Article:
Let’s take the following file:

package main

import (
	"context"
	"fmt"
	"time"

	"github.com/micro/micro/v3/service"
	proto "github.com/micro/services/helloworld/proto"
)

func main() {
	// create and initialise a new service
	srv := service.New()

		// create the proto client for helloworld
		client := proto.NewHelloworldService("helloworld", srv.Client())

		// call an endpoint on the service
		rsp, err := client.Call(context.Background(), &proto.Request{
			Name: "John",
		})
		if err != nil {
			fmt.Println("Error calling helloworld: ", err)
			return
		}

		// print the response
		fmt.Println("Response: ", rsp.Msg)
		
		// let's delay the process for exiting for reasons you'll see below
		time.Sleep(time.Second * 5)
}

Save the example locally. For ease of following this guide, name the folder example. After doing a cd example && go mod init example, we are ready to run this service with micro run:

micro run .

micro runs, when successful, do not print any output. A useful command to see what is running, is micro status. At this point we should have two services running:

$ micro status
NAME		VERSION	SOURCE					                STATUS	BUILD	UPDATED		METADATA
example		latest	example.tar.gz				            running	n/a 	2s ago		owner=admin, group=micro
helloworld	latest	github.com/micro/services/helloworld	running	n/a	    5m59s ago	owner=admin, group=micro

Now, since our example service client is also running, we should be able to see it’s logs:

$ micro logs example
# some go build output here
Response:  Hello John

Great! That response is coming straight from the helloworld service we started earlier!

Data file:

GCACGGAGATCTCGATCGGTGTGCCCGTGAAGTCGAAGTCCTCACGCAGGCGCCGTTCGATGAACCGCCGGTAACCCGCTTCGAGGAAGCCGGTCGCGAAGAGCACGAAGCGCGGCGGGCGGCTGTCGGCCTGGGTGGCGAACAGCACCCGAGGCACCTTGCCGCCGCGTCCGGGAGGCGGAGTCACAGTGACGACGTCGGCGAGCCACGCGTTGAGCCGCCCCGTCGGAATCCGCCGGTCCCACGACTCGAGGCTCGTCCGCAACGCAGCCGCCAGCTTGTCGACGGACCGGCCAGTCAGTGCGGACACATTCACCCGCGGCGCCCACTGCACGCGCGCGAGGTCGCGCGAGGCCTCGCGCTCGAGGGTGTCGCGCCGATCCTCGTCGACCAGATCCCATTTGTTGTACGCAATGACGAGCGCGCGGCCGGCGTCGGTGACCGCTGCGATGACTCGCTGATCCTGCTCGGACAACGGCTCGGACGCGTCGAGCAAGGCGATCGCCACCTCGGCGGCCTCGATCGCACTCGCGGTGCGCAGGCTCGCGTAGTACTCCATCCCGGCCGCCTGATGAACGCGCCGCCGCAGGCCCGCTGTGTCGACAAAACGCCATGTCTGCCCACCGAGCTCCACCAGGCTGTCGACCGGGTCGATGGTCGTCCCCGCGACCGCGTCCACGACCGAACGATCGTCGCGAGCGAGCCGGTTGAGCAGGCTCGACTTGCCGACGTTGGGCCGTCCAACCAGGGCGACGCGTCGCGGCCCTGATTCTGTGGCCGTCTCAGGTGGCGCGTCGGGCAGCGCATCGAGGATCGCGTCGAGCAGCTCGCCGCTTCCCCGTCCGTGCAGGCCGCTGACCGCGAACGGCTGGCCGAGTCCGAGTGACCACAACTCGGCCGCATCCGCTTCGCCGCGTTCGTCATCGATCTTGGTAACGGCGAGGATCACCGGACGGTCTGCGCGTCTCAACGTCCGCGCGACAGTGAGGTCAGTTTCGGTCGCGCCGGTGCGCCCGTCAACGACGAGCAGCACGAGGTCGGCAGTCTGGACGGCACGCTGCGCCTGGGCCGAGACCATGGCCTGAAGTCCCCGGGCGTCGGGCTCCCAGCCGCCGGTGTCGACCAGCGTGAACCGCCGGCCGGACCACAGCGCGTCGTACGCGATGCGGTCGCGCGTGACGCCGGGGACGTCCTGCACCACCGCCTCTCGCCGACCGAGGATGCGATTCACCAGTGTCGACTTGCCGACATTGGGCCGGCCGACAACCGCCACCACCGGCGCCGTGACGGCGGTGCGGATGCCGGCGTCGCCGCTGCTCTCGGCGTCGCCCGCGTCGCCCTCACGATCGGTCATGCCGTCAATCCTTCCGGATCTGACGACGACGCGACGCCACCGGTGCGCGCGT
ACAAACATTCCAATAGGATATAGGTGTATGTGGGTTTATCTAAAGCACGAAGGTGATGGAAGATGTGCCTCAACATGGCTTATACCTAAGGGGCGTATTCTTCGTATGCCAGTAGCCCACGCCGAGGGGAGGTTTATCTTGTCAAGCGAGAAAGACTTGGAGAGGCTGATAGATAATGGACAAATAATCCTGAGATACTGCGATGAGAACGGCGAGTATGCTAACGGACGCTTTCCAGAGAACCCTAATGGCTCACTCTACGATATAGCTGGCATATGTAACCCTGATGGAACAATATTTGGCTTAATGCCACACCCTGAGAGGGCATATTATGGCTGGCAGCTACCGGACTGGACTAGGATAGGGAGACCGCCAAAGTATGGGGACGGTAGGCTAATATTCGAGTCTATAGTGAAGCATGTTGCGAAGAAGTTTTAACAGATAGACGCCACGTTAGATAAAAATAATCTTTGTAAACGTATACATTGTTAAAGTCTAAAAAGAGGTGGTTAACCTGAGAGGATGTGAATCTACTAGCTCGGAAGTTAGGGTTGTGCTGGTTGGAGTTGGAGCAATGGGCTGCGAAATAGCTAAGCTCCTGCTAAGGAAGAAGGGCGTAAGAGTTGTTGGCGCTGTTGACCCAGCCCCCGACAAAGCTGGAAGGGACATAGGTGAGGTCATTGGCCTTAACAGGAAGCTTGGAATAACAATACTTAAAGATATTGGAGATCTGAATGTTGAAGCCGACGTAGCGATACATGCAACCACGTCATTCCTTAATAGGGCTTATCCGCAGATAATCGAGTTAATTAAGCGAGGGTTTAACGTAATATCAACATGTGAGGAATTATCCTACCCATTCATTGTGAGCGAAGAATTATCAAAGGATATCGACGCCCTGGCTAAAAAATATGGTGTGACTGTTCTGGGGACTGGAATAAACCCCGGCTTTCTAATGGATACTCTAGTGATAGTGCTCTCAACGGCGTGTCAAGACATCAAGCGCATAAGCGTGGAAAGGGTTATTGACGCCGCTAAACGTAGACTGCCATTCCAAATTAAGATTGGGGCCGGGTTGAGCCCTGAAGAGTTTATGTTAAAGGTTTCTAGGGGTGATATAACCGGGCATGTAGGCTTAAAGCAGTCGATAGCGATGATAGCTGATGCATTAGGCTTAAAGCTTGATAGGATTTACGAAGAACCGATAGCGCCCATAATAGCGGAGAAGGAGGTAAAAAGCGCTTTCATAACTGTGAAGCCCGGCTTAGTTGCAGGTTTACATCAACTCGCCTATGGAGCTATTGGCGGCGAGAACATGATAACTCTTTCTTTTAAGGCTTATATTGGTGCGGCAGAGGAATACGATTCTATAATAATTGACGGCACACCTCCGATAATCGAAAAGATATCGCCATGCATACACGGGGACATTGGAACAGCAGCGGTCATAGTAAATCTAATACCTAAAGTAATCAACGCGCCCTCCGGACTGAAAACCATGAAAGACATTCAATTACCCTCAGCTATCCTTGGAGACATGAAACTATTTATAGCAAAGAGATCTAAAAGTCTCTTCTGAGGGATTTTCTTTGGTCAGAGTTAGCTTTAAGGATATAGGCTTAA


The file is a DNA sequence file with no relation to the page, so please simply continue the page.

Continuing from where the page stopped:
Multi-Language Clients

Soon we’ll be releasing multi language grpc generated clients to query services and use micro also.

Creating a service

To create a new service, use the micro new command. It should output something reasonably similar to the following:

$ micro new helloworld
Creating service helloworld

.
├── main.go
├── generate.go
├── handler
│   └── helloworld.go
├── proto
│   └── helloworld.proto
├── Dockerfile
├── Makefile
├── README.md
├── .gitignore
└── go.mod


download protoc zip packages (protoc-$VERSION-$PLATFORM.zip) and install:

visit https://github.com/protocolbuffers/protobuf/releases

download protobuf for micro:

go get -u github.com/golang/protobuf/proto
go get -u github.com/golang/protobuf/protoc-gen-go
go get github.com/micro/micro/v3/cmd/protoc-gen-micro

compile the proto file helloworld.proto:

cd helloworld
make proto

As can be seen from the output above, before building the first service, the following tools must be installed:

They are all needed to translate proto files to actual Go code. Protos exist to provide a language agnostic way to describe service endpoints, their input and output types, and to have an efficient serialization format at hand.

So once all tools are installed, being inside the service root, we can issue the following command to generate the Go code from the protos:

make proto

The generated code must be committed to source control, to enable other services to import the proto when making service calls (see previous section Calling a service.

At this point, we know how to write a service, run it, and call other services too. We have everything at our fingertips, but there are still some missing pieces to write applications. One of such pieces is the store interface, which helps with persistent data storage even without a database.

Storage

Amongst many other useful built-in services Micro includes a persistent storage service for storing data.

With the CLI

First, let’s go over the more basic store CLI commands.

To save a value, we use the write command:

$ micro store write key1 value1

The UNIX style no output meant it was happily saved. What about reading it?

$ micro store read key1
val1

Or to display it in a fancier way, we can use the --verbose or -v flags.

$ micro store read -v key1
KEY    VALUE   EXPIRY
key1   val1    None